When it comes to selecting a mate of an appropriate age, one common, decidedly nonscientific rule is "half your age plus seven"; in other words, it's probably inappropriate to date someone who is younger than your age divided in half, plus seven years. (If you're 29, like the author, you shouldn't date someone younger than 22.) The web comic XCKD memorably called this the "Standard Creepiness Rule".
Here it is plotted out for men:
But how do people dating online adhere to this rule? Given the now-ubiquitous spread of stories of lechery and malfeasance, you might expect that people — namely, men — widely disregard this social standard when they look for a date online.
Last week, the data scientist who founded OkCupid, Christian Rudder, released a book, Dataclysm, that included a chart depicting the age range that male OkCupiders use to search for dates. Randy Olson, a computer scientist at Michigan State, dropped that chart on top of his chart of the non-creepy zone:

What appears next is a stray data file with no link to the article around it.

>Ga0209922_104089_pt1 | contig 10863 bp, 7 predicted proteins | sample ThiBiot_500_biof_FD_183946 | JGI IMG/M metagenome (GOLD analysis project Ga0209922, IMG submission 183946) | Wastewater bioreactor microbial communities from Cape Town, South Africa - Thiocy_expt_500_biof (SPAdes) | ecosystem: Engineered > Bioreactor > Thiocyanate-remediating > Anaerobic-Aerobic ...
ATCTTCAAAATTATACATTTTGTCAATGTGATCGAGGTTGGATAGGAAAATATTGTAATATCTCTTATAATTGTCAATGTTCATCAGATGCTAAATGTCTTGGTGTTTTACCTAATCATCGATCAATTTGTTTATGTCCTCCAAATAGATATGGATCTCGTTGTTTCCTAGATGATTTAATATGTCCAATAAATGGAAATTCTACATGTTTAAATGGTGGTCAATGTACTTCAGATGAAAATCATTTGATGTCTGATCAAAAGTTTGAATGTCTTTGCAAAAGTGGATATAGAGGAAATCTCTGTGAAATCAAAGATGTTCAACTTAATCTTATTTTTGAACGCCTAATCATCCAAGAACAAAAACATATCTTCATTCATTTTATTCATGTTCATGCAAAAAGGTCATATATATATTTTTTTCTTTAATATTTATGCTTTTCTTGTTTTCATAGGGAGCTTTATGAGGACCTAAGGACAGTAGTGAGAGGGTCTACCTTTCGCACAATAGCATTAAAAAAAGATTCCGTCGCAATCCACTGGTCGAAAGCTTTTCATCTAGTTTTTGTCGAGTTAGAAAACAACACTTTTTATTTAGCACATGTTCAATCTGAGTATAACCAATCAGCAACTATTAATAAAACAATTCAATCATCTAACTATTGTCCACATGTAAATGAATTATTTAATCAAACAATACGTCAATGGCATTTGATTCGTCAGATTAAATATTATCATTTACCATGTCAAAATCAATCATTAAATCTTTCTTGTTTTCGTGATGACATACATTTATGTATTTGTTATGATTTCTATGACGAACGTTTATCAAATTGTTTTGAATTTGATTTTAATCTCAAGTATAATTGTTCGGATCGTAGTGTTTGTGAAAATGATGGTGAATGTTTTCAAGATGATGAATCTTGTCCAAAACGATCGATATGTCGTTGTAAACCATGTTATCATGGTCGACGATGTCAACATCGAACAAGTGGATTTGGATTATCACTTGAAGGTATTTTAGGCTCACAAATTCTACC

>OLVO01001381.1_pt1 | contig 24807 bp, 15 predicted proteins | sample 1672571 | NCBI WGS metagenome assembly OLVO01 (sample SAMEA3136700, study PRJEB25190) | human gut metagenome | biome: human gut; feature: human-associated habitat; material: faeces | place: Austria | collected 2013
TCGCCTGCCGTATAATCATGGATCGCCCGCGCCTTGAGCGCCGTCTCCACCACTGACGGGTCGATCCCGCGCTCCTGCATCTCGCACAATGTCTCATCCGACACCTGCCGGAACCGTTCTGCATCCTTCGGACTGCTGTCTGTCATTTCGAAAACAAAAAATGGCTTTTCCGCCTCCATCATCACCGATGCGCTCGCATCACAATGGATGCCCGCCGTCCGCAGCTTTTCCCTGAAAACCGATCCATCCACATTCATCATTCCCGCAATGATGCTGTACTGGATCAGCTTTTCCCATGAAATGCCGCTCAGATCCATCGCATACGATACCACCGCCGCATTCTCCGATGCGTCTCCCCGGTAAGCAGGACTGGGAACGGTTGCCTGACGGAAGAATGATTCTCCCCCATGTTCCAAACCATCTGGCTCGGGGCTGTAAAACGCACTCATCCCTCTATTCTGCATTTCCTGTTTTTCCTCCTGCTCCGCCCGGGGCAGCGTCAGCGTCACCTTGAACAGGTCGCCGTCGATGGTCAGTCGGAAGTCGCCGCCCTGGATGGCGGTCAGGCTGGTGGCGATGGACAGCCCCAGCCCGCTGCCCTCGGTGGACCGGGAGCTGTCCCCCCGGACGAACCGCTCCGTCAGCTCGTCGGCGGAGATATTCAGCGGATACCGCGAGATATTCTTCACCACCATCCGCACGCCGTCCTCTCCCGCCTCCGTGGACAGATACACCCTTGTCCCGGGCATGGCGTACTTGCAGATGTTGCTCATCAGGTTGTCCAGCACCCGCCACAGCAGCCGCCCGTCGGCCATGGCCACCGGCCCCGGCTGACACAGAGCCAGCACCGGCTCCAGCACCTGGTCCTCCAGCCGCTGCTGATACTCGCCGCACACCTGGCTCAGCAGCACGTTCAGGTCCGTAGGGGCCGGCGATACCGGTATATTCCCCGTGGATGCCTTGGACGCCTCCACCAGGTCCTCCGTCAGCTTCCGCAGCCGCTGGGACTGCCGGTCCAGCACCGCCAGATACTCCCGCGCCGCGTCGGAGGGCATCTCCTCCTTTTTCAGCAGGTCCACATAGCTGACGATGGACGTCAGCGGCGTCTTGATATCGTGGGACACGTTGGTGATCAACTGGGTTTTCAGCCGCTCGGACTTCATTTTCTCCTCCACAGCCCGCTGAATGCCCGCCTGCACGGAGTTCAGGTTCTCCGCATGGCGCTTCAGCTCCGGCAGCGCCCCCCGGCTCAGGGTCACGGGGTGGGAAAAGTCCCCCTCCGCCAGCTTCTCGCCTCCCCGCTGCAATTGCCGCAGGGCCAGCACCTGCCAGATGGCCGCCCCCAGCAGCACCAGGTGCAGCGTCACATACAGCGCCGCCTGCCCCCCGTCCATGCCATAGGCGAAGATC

Surprisingly, the overlap is almost total: Men tend to stick to the "half your age plus seven" standard. In fact, the only men who don't follow this rule appear to be between the ages of 34 and 38. It's easy to speculate about what differentiates men of that age from all other men dating online; perhaps, as their female cohort settles down, they look for younger women, or perhaps they're reliving their glory days before the dreaded 4-0.
But they're the exception. So although many men are undoubtedly creepy in the frequency and content of their communication, the one, modest, thing that men as a group appear to be decent about when it comes to online dating is age.